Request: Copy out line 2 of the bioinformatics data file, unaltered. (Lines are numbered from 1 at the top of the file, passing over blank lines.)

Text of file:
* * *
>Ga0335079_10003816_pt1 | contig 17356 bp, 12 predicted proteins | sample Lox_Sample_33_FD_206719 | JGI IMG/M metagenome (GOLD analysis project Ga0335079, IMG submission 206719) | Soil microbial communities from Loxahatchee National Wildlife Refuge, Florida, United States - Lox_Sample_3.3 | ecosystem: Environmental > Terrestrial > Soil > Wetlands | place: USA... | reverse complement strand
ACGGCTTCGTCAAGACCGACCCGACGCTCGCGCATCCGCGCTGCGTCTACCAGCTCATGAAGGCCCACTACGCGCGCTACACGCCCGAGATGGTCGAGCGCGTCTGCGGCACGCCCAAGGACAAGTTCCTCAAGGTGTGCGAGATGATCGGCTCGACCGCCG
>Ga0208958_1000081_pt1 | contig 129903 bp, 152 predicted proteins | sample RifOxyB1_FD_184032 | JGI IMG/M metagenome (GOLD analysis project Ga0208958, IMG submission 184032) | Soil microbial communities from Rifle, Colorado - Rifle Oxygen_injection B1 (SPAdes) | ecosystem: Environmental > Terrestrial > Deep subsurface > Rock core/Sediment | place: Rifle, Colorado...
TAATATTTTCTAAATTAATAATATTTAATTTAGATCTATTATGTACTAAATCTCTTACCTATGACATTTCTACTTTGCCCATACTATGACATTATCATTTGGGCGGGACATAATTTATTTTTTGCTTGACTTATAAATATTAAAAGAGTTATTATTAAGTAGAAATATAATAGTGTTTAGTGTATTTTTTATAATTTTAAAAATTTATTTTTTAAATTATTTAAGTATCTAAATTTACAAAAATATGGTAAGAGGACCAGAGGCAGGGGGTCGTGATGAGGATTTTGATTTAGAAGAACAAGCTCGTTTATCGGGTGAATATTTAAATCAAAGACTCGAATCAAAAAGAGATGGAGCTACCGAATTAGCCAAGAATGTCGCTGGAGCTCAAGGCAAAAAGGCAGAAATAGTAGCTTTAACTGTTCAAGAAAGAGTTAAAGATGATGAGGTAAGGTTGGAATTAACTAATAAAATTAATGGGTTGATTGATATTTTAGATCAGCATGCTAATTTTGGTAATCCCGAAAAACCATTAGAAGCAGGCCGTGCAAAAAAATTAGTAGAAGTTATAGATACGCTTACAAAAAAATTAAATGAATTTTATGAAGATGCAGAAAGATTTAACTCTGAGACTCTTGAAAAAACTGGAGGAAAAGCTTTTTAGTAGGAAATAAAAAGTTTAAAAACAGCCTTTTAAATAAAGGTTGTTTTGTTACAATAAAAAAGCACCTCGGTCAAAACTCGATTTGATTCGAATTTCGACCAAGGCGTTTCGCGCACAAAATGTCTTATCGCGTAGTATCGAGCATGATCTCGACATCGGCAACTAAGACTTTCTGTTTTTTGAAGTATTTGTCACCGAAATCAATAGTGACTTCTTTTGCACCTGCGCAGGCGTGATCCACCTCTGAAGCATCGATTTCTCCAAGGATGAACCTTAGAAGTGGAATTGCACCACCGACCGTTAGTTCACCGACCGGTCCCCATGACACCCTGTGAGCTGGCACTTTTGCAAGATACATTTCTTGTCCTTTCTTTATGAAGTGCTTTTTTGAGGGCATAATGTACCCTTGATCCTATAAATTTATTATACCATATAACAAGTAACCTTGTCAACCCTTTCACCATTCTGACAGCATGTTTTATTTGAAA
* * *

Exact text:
ACGGCTTCGTCAAGACCGACCCGACGCTCGCGCATCCGCGCTGCGTCTACCAGCTCATGAAGGCCCACTACGCGCGCTACACGCCCGAGATGGTCGAGCGCGTCTGCGGCACGCCCAAGGACAAGTTCCTCAAGGTGTGCGAGATGATCGGCTCGACCGCCG